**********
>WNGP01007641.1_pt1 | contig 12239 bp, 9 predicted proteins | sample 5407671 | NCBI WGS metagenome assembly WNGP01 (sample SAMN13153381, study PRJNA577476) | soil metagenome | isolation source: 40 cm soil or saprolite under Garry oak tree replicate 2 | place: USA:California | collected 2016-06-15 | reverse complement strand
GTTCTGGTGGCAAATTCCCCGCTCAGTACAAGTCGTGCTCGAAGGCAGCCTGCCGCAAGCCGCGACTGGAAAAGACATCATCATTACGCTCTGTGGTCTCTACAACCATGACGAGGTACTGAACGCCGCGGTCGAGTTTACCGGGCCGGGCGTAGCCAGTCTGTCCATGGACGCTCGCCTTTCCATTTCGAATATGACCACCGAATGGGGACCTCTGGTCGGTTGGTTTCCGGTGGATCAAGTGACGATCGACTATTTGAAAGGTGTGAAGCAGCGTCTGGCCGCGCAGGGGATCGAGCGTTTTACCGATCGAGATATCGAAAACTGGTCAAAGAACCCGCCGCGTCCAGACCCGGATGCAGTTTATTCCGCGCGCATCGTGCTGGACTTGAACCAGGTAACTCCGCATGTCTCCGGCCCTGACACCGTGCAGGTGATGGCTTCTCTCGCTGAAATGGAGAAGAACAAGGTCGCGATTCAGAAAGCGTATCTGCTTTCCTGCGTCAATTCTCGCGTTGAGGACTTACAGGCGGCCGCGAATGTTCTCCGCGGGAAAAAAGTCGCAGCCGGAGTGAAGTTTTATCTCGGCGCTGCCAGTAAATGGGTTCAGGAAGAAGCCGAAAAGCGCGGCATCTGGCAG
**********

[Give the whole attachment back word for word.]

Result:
>WNGP01007641.1_pt1 | contig 12239 bp, 9 predicted proteins | sample 5407671 | NCBI WGS metagenome assembly WNGP01 (sample SAMN13153381, study PRJNA577476) | soil metagenome | isolation source: 40 cm soil or saprolite under Garry oak tree replicate 2 | place: USA:California | collected 2016-06-15 | reverse complement strand
GTTCTGGTGGCAAATTCCCCGCTCAGTACAAGTCGTGCTCGAAGGCAGCCTGCCGCAAGCCGCGACTGGAAAAGACATCATCATTACGCTCTGTGGTCTCTACAACCATGACGAGGTACTGAACGCCGCGGTCGAGTTTACCGGGCCGGGCGTAGCCAGTCTGTCCATGGACGCTCGCCTTTCCATTTCGAATATGACCACCGAATGGGGACCTCTGGTCGGTTGGTTTCCGGTGGATCAAGTGACGATCGACTATTTGAAAGGTGTGAAGCAGCGTCTGGCCGCGCAGGGGATCGAGCGTTTTACCGATCGAGATATCGAAAACTGGTCAAAGAACCCGCCGCGTCCAGACCCGGATGCAGTTTATTCCGCGCGCATCGTGCTGGACTTGAACCAGGTAACTCCGCATGTCTCCGGCCCTGACACCGTGCAGGTGATGGCTTCTCTCGCTGAAATGGAGAAGAACAAGGTCGCGATTCAGAAAGCGTATCTGCTTTCCTGCGTCAATTCTCGCGTTGAGGACTTACAGGCGGCCGCGAATGTTCTCCGCGGGAAAAAAGTCGCAGCCGGAGTGAAGTTTTATCTCGGCGCTGCCAGTAAATGGGTTCAGGAAGAAGCCGAAAAGCGCGGCATCTGGCAG